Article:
According to the Toronto and Region Conservation Authority, the GTA contains 42 “flood vulnerable” areas from central Brampton and Long Branch in the west to Stouffville and Carruthers Creek in the north and east. “We have a lot of structures that were built before policies that limited the amount of development within the floodplain,” Laurian Farrell, manager of flood risk management at TRCA, told Global News after the 2013 flood. City governments aren’t prepared to start expropriating land or demolishing houses as they did after Hurricane Hazel, Farrell said, but we need to manage these hot spots more closely.
That’s what the Port Lands project aims to do as one of the largest long-term components of the entire lakeshore revitalization. Central to the plan from day one has been nothing less than creating an entirely new mouth for the Don River for flood prevention and climate change mitigation purposes. When finished, the Don will flow in a naturalized, meandering path surrounded by parkland—a stark contrast to the concrete elbow and litter-blocking yellow booms currently welcoming the river to the lake. It’s a long overdue facelift for the city’s most iconic (and abused) river.
Since Hurricane Hazel jolted the city and provincial governments into taking flood protection seriously, comprehensive watershed management plans covering the entirety of the GTA have been implemented. Conservation authorities were formed to oversee what’s become a massive public infrastructure project. Culverts, dams, dykes, and hundreds of minor control points have been established to regulate the flow of floodwater in Toronto on more than 32,000 acres of land controlled by the TRCA for expressly that purpose.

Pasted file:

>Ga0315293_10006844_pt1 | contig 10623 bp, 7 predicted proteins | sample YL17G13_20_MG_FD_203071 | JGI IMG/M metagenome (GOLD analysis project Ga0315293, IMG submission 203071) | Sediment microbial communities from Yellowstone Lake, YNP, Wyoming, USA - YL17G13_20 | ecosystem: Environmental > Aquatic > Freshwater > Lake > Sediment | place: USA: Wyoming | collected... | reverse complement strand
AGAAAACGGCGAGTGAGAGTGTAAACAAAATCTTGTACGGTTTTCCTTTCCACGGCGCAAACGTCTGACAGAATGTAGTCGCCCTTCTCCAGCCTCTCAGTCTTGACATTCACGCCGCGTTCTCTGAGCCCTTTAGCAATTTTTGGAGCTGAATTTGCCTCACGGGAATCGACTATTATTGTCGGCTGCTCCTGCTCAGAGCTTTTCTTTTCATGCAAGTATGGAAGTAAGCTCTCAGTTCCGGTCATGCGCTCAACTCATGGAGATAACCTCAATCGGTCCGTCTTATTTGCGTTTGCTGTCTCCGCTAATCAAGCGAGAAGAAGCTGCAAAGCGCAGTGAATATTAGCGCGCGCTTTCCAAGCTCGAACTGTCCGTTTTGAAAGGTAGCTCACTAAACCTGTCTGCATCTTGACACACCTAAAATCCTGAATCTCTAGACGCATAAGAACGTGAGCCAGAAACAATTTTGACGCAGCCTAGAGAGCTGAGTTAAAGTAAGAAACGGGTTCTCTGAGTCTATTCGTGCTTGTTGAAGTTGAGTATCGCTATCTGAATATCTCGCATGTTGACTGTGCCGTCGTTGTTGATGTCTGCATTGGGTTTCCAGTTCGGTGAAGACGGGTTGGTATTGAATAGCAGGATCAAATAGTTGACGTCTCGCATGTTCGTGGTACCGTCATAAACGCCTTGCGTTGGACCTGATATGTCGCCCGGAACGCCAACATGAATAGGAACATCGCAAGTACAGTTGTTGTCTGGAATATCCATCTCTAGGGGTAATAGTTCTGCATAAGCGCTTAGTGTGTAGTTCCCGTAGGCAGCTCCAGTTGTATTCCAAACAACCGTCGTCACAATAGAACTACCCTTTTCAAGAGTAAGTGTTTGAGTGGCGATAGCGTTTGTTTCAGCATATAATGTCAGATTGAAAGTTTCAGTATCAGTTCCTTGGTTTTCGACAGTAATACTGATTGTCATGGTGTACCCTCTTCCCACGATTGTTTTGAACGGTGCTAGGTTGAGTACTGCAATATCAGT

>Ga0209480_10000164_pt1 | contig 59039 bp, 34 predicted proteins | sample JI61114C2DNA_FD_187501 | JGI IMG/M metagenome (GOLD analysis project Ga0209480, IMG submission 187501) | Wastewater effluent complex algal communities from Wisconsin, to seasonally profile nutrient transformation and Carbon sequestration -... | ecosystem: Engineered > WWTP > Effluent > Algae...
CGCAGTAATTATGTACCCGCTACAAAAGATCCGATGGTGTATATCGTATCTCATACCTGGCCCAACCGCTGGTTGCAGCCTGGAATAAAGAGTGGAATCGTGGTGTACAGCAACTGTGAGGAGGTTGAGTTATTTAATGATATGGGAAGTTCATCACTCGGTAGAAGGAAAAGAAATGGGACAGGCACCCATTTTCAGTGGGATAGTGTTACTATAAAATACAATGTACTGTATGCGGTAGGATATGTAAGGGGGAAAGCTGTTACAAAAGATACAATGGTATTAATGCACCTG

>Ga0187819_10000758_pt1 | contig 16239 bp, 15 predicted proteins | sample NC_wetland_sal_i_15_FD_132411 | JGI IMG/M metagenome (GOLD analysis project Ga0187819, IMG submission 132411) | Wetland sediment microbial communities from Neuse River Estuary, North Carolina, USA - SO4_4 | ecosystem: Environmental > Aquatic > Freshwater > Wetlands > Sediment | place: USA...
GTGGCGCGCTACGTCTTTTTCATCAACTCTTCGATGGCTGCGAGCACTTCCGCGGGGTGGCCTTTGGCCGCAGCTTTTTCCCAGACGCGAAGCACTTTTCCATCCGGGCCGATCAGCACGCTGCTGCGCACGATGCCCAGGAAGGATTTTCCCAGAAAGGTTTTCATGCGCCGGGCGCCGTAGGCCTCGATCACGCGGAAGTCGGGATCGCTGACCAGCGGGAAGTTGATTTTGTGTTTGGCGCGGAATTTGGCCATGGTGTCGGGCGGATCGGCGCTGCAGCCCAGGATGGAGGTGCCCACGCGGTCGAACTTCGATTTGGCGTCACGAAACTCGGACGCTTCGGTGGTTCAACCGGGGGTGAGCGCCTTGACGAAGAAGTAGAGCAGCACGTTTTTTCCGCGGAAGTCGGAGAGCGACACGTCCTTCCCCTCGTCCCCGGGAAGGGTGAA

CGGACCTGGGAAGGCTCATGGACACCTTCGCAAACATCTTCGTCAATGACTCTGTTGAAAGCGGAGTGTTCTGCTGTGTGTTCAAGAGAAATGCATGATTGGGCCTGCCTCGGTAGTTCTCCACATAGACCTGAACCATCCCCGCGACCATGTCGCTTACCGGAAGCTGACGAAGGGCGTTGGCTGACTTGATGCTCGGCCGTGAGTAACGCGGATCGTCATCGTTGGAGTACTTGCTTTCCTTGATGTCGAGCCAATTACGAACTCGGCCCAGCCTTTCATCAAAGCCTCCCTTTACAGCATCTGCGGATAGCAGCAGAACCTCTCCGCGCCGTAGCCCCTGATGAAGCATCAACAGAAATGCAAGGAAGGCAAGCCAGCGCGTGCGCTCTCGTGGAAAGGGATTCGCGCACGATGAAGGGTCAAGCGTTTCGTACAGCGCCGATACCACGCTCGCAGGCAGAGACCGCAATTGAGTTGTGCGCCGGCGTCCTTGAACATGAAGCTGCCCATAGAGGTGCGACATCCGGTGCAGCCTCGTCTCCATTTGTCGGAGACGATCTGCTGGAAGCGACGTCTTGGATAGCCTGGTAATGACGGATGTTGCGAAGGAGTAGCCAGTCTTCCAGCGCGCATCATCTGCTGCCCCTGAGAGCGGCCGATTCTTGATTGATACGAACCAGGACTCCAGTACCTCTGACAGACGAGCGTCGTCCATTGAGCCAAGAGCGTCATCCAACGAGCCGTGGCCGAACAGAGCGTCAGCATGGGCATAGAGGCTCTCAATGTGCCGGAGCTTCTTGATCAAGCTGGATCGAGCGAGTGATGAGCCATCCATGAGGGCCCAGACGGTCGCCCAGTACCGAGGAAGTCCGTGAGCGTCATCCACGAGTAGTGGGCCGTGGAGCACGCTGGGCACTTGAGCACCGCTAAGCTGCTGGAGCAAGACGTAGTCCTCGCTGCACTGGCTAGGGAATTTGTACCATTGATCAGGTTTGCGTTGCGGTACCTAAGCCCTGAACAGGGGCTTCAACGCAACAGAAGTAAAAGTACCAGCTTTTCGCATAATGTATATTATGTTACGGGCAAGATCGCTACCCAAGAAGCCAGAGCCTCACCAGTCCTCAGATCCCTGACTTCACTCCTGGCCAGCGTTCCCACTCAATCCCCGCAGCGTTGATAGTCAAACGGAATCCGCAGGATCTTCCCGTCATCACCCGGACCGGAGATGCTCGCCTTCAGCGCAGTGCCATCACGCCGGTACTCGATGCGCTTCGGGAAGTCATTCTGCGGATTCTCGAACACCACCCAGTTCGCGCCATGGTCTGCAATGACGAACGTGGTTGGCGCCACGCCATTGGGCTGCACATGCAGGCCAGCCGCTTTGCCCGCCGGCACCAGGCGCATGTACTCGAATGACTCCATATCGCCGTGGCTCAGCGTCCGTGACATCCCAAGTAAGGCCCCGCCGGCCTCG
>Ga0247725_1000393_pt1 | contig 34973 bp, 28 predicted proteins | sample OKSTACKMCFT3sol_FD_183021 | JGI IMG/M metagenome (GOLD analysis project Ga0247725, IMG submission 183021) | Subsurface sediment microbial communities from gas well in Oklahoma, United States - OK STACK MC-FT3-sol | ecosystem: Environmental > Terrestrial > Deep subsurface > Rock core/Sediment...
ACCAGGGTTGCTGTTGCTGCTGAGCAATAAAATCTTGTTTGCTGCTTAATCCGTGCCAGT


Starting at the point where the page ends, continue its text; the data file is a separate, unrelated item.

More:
But flood control isn’t a project in Toronto’s rear-view mirror. Weeks before the city was deluged in July 2013, Corktown Common opened to the general public. Situated near the mouth of the Don River on the west bank, this green space—replete with a children’s playground, BBQs, and a splash pad—also serves as flood protection for downtown and the people who live and work from the Canary District as far west as Bay Street. At a cost of $135 million, what looks like rolling hills of prairie grasses and saplings is actually part of an 8.5 metre-high berm that sweeps floodwater toward Lake Ontario. It’s engineering built into the city’s natural fabric.
The anticipated value of the Port Lands investment, like Corktown Common, is impressive. In their latest report on the Port Lands project, Waterfront Toronto argued that construction and future development in the region will add $5.1 billion to the Canadian economy and a further $1.9 billion in government revenues. Yet none of this is possible without the upfront investment needed to secure the Port Lands and surrounding area from future flooding. “Investing strategically in the Project not only unlocks development value and protects existing neighbourhoods,” the report states, “but also protects governments from significant financial risk.”
Protecting Canada’s largest city from the ravages of flooding and other extreme weather events isn’t cheap. But, as every disaster from Hurricane Hazel to the July 2013 flooding has attested, neither are the costs of cleanup or the damages inflicted on public and private property—not to mention the threat such events pose to humans and wildlife. And as extreme weather events occur with more regularity as a result of climate change, Toronto may be discovering that the increasing cost of flood protection is simply the new cost of doing business as an urban centre in a warming world.
Executive Committee considered the flood protection report in October. Relevant item starts at 7:53:30.